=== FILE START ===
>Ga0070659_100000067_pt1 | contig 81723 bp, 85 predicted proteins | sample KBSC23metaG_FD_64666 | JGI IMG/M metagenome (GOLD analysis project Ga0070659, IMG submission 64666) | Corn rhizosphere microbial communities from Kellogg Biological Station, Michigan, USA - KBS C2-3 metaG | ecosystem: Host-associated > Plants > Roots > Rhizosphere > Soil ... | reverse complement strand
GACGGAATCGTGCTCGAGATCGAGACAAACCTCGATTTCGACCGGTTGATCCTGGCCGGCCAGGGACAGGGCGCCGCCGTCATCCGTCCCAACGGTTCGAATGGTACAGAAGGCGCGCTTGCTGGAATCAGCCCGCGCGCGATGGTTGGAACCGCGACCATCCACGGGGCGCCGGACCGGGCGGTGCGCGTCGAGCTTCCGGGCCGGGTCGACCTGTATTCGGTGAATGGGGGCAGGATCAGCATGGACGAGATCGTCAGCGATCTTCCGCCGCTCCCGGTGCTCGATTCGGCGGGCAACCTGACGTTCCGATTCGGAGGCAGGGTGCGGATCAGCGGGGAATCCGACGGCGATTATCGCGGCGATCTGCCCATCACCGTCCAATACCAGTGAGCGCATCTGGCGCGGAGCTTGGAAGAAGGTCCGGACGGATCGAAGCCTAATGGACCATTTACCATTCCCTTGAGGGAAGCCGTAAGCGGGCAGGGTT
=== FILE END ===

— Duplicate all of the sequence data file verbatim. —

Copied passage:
>Ga0070659_100000067_pt1 | contig 81723 bp, 85 predicted proteins | sample KBSC23metaG_FD_64666 | JGI IMG/M metagenome (GOLD analysis project Ga0070659, IMG submission 64666) | Corn rhizosphere microbial communities from Kellogg Biological Station, Michigan, USA - KBS C2-3 metaG | ecosystem: Host-associated > Plants > Roots > Rhizosphere > Soil ... | reverse complement strand
GACGGAATCGTGCTCGAGATCGAGACAAACCTCGATTTCGACCGGTTGATCCTGGCCGGCCAGGGACAGGGCGCCGCCGTCATCCGTCCCAACGGTTCGAATGGTACAGAAGGCGCGCTTGCTGGAATCAGCCCGCGCGCGATGGTTGGAACCGCGACCATCCACGGGGCGCCGGACCGGGCGGTGCGCGTCGAGCTTCCGGGCCGGGTCGACCTGTATTCGGTGAATGGGGGCAGGATCAGCATGGACGAGATCGTCAGCGATCTTCCGCCGCTCCCGGTGCTCGATTCGGCGGGCAACCTGACGTTCCGATTCGGAGGCAGGGTGCGGATCAGCGGGGAATCCGACGGCGATTATCGCGGCGATCTGCCCATCACCGTCCAATACCAGTGAGCGCATCTGGCGCGGAGCTTGGAAGAAGGTCCGGACGGATCGAAGCCTAATGGACCATTTACCATTCCCTTGAGGGAAGCCGTAAGCGGGCAGGGTT